Here are a few definitions to accompany the Fact Sheet:
Aggression is an impulse experienced by everyone. Anger is a normal emotion, but the way it is used can be destructive. Violence occurs when the impulse takes over and is manifested by a loss of control over words and actions.
A violent person has lost control, but wants above all to control others. He or she seeks to attack the other person, or damage what is important to them (relatives, friends, animals, achievements, objects). Our individual perception of others’ aggression depends on our personal opinion and our life experiences, which means that the level of tolerance of aggression varies from one person to another. However, aggression must be expressed in a socially acceptable way.
There are various forms of violence: psychological, verbal, economic, physical and sexual. Also, many forms of violence can be manifested during a single incident.
- Psychological violence is aimed at undermining the victim’s self-confidence or self-esteem (criticizing them, putting them down, accusing them of anything and everything, insulting, humiliating, starting rumours, insulting the victim’s family or friends, calling the person names).
- Verbal violence consists of creating a climate or sense of fear in order to control or punish the other person. It creates in the victim a fear for their physical safety. It often involves threats. In domestic or family violence, verbal violence can not only make the victim(s) worried about their physical health and safety, but also their mental health. In all cases, the victim lives in a state of fear.
- Economic violence aims to subject the victim to financial consequences. This type of violence may be used to gain control over another person by depriving them of money or food, or by verifying everything they purchase (especially in domestic violence). Control can also be exercised by giving an extravagant gift or a lot of money, which leads the aggressor to believe that the victim is indebted to them.
- Physical violence occurs when the person expresses violence through bodily action, with the goal of hurting the other person, controlling them or creating an environment of fear, or even with the goal of hurting themselves.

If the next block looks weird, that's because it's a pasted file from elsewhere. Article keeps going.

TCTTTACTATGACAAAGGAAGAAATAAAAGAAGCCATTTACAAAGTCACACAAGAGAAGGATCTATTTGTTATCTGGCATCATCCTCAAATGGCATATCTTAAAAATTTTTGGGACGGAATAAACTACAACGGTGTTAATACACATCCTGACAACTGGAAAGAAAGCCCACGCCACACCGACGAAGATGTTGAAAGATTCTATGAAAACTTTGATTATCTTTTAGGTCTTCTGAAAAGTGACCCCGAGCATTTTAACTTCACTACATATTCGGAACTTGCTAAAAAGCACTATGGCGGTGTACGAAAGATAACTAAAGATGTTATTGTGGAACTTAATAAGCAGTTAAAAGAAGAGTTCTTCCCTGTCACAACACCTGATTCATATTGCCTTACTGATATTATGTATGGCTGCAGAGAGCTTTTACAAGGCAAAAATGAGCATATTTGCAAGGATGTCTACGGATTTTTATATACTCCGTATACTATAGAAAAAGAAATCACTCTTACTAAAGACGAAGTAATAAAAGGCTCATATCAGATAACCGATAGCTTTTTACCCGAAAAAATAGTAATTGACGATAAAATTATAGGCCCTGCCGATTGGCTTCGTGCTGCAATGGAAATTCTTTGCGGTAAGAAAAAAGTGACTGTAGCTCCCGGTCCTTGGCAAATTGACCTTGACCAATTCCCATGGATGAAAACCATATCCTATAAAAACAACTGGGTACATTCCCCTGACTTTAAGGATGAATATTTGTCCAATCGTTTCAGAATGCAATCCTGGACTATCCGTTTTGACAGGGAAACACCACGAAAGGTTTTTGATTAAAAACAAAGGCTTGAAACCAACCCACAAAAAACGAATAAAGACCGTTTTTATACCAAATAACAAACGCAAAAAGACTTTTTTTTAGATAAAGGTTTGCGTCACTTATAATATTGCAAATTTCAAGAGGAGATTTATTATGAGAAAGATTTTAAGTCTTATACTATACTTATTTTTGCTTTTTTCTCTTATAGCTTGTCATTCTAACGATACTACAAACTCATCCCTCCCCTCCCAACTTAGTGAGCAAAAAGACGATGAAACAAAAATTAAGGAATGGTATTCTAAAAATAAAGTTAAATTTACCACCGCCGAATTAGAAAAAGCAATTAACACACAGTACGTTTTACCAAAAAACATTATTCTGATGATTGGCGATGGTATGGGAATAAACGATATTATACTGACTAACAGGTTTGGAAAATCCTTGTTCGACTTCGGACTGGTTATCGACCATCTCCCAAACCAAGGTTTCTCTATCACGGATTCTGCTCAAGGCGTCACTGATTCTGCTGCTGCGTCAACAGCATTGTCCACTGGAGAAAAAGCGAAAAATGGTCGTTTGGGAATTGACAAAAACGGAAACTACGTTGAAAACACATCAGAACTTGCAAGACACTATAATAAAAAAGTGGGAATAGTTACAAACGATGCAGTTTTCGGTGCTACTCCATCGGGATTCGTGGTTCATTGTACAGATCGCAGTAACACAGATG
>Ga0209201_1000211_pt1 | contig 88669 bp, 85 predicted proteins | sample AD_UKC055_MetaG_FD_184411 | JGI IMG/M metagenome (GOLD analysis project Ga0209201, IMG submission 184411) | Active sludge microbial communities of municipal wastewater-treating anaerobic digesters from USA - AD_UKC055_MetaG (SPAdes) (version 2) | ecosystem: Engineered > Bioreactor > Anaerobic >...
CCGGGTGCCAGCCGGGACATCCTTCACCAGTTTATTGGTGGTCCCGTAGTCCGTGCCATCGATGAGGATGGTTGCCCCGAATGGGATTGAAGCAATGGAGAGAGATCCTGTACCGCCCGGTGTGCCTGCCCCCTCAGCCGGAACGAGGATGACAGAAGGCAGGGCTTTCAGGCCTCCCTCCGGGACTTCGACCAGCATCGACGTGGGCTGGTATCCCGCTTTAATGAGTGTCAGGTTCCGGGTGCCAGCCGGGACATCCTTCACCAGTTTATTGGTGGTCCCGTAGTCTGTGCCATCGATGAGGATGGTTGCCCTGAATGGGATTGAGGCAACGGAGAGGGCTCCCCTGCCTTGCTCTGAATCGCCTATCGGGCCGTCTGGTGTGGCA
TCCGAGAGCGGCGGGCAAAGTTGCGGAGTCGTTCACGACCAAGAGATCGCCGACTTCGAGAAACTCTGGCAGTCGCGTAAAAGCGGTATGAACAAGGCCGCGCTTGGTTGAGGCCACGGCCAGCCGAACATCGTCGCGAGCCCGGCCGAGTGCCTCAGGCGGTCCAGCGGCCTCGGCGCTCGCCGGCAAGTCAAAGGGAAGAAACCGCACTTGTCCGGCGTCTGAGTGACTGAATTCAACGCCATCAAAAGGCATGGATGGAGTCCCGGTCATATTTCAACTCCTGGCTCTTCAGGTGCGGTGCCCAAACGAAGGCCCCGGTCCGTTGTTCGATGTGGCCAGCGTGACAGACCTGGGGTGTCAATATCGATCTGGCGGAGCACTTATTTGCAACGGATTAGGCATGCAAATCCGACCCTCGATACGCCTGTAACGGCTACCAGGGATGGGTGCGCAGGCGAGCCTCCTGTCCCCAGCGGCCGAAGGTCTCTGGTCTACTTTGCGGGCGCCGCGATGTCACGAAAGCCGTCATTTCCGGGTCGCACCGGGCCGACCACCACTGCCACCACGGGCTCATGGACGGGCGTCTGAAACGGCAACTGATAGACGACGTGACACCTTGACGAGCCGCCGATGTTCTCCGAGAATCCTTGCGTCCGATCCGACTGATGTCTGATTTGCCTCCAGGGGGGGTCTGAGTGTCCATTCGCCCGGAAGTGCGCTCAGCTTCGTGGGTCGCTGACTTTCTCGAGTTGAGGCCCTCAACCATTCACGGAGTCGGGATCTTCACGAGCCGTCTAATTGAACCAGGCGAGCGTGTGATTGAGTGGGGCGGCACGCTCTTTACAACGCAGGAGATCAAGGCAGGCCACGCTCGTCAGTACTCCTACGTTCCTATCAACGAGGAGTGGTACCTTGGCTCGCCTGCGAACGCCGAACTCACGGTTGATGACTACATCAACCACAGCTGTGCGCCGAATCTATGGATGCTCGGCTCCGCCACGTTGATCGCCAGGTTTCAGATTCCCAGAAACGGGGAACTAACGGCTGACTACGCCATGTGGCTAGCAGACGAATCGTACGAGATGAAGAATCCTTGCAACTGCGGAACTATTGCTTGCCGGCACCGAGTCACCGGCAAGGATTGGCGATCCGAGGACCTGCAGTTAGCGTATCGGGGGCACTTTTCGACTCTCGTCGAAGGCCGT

Primary source: http://avif.weebly.com/quest-ce-que-la-violence.html
Information provided by CALACS, Tel-Jeunes, and Travailler avec la violence by Pierre l’Heureux and Communiquer sans violence by M. Trépanier.
Fact Sheet: An Aggressive Person
It is important to develop a preventive approach to aggression: a way to react that will not make the situation worse. It is important to know how to recognize the signs in order to protect ourselves.
|THE SIGNS||WHAT TO DO||WHAT NOT TO DO|
The aggressor shows intensity about:
Threatens to do harm
Claims to be the victim
Has mental health problems
There is a ripple or spillover effect (influence of a group or crowd)
Rely on your intuition
Remain calm and keep a distance from the aggressive person
Take care of your personal safety and make sure you have a way out
Listen without interrupting or anticipating
Be aware of non-verbal communication
Speak slowly and calmly
Use simple words and short sentences
Get pulled into the spiral of agitation and negative emotions
Attempt to investigate
Argue, make justifications
Feel personally attacked
Do be aware of non-verbal communication!
In crisis situations, avoid telling the person that they need help and should consult a therapist.
What you can do for yourself (recovery techniques):
CIUSSS de l'Estrie - CHUS, RLS du Haut-Saint-François
INFO-SANTÉ / URGENCE-DÉTRESSE : 811 (Health help line, emergency/ distress): 811
Virage santé mentale (mental health services in French)
La Passerelle Women’s Centre Centre des Femmes du Haut-Saint-François La Passerelle
Lennoxville & District Women’s Centre (women’s services in English)
Jeunesse J’écoute (Kids Help Phone)
Web site (in English): http://kidshelpphone.ca/teens/home/splash.aspx?lang=en-ca(link is external)
Quebec Police, Haut-Saint-François MRC Station